EMERGENCY FINANCIAL HELP AVAILABLE TO YOU DURING COVID-19

During this COVID-19 crisis, these emergency, financial resources or benefits are available to you from the provincial and federal governments, as of March 22, 2020:

EI BENEFITS – FOR EMPLOYEES:

If you are laid off from your employ, you should apply for EI benefits, if you qualify. Generally, the recall period is thirteen weeks. The one-week waiting period to receive EI benefits has been waived for the next six months. If you qualify for EI (many employees do, except freelancers), the typical benefit is fifty-five per cent of your pre-tax income, up to a maximum weekly benefit of $573 for up to forty-five weeks. These benefits may change further; it is important to watch the EI Web site for updates.

EMERGENCY SUPPORT BENEFIT – IF YOU DO NOT QUALIFY FOR EI BENEFITS:

Even if you do not qualify for EI benefits (such as gig workers and freelancers), you may qualify for the new “Covid-19 emergency support benefit”.  Details of this benefit continue to be released; full information is not yet available.

EMERGENCY CARE BENEFIT – IF YOU DO NOT HAVE PAID SICK LEAVE AND CANNOT ATTEND WORK DUE TO THE VIRUS:

If you do not have paid sick leave through your terms of employment, you may qualify for the new “Emergency Care Benefit”, available to any worker, including gig workers and freelancers. It is available for those who cannot attend work due to having, or caring for someone infected with, COVID-19, or those who are in self-isolation or quarantine, including if you must be absent due to the recent school closure in Ontario. 

This benefit will pay up to $900 bi-weekly for a period of up to fifteen weeks. No doctor’s note is required. You can apply in April on the Canada Revenue Agency’s and/or Service Canada’s Web site. There will also be a toll-free number available.

CANADA CHILD BENEFIT:

The CCB is a monthly, pre-tax payment for any Canadian resident having children under the age of eighteen, who otherwise qualify. This is an additional, one-month increase to the current CCB for those parents who cannot attend work to care for children who cannot attend school due to COVID-19.

If you are a parent, you may be entitled to receive a further $300, per child, as part of your next CCB benefit payment in May. For example, a two-child family initially receiving $900 monthly for CCB may, in May, be eligible to receive $1,500 in CCB payment.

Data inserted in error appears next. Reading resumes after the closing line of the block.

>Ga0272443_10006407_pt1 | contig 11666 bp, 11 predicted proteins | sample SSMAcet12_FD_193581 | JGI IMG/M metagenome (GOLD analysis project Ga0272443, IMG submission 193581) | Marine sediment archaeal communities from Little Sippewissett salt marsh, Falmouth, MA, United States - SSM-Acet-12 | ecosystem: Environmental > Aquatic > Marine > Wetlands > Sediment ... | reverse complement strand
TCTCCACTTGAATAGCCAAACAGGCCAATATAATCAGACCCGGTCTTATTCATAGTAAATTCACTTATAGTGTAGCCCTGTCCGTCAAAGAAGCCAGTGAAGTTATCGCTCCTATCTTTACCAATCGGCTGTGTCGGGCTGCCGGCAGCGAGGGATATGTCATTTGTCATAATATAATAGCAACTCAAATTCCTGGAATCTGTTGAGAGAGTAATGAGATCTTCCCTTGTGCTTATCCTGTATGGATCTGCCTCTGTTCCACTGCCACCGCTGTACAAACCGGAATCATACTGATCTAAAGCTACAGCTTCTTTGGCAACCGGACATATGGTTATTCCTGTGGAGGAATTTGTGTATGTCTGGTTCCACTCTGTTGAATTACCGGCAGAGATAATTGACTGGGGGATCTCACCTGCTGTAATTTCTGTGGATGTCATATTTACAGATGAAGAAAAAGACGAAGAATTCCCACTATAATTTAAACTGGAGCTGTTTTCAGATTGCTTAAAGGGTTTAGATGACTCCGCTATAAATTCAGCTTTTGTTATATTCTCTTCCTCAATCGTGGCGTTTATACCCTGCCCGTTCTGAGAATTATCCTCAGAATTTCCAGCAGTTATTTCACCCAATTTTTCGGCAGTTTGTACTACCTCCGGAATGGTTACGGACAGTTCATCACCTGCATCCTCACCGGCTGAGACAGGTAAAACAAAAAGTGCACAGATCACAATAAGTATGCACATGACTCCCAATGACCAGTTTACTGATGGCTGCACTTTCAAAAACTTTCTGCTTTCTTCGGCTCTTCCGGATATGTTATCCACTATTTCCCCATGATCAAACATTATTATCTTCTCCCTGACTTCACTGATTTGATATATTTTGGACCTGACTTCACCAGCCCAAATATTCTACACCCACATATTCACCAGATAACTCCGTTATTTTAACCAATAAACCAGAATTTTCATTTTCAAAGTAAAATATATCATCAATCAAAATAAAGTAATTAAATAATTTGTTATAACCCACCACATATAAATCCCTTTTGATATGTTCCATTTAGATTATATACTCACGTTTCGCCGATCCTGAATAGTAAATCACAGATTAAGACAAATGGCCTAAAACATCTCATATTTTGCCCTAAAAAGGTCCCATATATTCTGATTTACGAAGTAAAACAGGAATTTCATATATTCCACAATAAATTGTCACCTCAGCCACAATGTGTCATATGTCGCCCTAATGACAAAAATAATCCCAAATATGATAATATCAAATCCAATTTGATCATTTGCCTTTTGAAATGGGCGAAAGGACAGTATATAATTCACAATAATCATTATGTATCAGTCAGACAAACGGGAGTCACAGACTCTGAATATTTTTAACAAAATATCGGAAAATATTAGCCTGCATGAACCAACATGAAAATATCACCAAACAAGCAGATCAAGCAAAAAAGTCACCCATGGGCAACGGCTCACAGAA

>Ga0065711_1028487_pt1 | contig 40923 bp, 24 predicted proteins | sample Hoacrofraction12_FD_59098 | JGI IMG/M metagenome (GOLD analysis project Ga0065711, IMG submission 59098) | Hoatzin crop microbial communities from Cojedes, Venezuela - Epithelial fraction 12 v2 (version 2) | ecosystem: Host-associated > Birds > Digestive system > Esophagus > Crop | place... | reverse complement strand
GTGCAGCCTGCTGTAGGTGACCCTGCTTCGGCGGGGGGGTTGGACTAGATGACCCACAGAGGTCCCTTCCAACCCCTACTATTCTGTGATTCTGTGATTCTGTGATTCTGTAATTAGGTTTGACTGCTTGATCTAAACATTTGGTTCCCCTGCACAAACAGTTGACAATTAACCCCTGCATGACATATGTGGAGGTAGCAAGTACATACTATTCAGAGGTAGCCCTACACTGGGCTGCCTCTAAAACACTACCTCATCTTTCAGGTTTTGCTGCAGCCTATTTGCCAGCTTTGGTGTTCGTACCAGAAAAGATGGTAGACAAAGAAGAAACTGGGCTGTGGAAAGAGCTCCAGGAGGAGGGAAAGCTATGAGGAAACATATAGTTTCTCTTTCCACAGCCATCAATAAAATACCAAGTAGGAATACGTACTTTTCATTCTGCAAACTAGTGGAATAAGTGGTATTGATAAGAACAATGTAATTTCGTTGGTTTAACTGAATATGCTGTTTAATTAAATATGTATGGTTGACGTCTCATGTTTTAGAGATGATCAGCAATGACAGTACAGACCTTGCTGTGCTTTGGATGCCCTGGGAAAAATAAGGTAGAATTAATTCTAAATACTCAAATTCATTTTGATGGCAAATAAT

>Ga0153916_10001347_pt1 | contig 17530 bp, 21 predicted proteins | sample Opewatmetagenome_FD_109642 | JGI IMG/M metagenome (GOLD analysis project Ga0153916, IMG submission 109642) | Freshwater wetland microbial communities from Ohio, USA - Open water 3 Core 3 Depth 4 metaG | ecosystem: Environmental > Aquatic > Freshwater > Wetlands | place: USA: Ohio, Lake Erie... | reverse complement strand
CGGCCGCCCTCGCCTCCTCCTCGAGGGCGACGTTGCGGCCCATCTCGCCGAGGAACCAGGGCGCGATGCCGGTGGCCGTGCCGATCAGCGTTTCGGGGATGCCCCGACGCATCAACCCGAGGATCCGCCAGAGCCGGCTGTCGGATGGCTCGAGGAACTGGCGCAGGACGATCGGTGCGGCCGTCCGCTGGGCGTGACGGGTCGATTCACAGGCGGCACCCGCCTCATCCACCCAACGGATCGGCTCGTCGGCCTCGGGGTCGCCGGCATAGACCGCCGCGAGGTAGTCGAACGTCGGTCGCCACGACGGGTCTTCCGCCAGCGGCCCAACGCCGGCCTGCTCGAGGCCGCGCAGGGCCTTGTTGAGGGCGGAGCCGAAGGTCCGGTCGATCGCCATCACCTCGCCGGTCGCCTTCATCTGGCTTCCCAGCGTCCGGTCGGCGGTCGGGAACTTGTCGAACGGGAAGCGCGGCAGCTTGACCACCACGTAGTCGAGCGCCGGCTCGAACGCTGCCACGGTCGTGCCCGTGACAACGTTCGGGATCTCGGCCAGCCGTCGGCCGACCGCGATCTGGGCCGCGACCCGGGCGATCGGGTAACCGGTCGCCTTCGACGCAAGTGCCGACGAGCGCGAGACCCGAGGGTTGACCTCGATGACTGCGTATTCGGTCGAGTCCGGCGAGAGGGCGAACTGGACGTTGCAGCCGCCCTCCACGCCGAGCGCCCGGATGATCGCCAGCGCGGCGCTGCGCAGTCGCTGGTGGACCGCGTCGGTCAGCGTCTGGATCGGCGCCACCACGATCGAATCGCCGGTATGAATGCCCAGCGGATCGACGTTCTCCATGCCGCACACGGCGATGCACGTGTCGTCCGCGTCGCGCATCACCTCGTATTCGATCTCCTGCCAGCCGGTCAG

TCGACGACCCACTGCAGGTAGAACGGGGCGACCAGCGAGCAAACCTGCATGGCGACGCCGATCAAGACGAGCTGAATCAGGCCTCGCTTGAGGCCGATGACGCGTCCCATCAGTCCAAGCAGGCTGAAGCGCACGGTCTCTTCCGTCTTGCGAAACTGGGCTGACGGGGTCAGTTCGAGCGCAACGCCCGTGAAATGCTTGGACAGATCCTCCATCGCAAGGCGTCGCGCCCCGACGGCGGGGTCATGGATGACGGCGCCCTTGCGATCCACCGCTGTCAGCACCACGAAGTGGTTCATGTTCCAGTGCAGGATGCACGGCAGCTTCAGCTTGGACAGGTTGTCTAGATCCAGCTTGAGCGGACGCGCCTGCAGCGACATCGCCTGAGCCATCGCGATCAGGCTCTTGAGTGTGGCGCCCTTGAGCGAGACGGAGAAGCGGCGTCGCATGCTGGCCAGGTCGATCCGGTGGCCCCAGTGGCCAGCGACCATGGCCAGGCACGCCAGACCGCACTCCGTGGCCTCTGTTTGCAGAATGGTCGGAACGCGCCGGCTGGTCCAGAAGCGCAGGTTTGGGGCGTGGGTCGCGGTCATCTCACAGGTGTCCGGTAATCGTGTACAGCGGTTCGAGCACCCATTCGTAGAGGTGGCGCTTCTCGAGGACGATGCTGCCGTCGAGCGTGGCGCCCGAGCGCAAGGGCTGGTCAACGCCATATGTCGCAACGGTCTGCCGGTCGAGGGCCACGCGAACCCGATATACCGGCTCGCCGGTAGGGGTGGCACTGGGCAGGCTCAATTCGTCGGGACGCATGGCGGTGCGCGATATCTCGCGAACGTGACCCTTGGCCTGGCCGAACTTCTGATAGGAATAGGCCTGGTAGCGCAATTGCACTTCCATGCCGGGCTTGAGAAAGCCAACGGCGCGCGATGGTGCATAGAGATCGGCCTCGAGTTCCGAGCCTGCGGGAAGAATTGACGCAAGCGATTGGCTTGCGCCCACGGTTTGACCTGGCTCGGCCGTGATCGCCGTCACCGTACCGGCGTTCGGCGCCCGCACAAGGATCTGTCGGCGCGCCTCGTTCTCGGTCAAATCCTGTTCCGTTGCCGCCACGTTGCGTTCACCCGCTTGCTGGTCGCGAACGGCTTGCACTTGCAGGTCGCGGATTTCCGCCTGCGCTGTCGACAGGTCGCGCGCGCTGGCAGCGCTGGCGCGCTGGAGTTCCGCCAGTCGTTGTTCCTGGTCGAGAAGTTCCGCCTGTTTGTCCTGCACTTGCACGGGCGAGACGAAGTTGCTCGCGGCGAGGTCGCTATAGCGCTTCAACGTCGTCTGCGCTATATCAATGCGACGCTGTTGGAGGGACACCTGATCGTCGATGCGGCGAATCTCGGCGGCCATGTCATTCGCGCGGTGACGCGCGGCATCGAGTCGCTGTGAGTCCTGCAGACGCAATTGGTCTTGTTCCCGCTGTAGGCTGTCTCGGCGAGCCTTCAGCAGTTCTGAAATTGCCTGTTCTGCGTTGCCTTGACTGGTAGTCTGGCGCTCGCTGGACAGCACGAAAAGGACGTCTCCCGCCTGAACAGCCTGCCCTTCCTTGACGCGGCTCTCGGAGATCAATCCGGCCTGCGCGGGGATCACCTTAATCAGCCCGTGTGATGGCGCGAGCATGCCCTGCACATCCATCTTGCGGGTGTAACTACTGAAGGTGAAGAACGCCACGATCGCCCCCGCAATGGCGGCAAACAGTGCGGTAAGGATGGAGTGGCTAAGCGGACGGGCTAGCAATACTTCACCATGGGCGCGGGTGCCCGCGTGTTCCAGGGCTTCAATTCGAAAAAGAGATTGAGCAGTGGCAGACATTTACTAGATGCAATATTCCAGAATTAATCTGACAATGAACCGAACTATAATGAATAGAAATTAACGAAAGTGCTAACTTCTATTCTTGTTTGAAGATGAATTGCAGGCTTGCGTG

TAX FILING AND PAYMENT DEADLINES – EXTENDED:

Your deadline to file your personal income tax return is extended from April 30 to June 1, 2020. It may be extended further, depending on events in the next weeks. Despite this, many financial experts recommend you file by April 30, if you believe you may be entitled to a refund.

If you owe tax (now, or as of the extended deadline), you may defer your tax payment until August 31, 2020. This deadline may be extended further. It may make sense for you to utilize this extended deadline, particularly if you are in the gig economy, a freelancer or self-employed, and you anticipate reduced income between now and then, or potential losses.

CREDIT CARD RELIEF:

The “Big Six” Canadian banks are offering, “the opportunity for relief on other credit products”, in addition to mortgage payments. The details of this remain uncertain; the banks have not yet specified the relief specifically and what credit products may apply. Presumably it will include reduced interest rates, or potentially a payment plan in lieu of regular, monthly payments, at least temporarily until the economic conditions normalize. You should contact your bank for more information and details.   

DEFERRAL OF MORTGAGE PAYMENTS:

The “Big Six” Canadian banks are offering a six-month deferral on all mortgage payments. It is yet unclear whether you’ll be able to defer your mortgage payments on an interest-free basis, or if interest on deferred mortgage payments will accrue until the payments are made. These details are yet not known and may vary between each bank. 

RRIF MINIMAL WITHDRAWAL CHARGES:

If you are seventy-two years of age or more, you are required legally to withdraw minimum amounts from your RRIFs, which may create losses in these economic conditions. These minimum withdrawals have now been reduced, annually, by twenty-five per cent.


Thank you for reading this - Jason Ward of WARDS LAWYERS PC.

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This WARDS LAWYERS PC blog is for general information only. It is not legal advice, or intended to be. Specific or more information may be necessary before advice could be provided for your circumstances.

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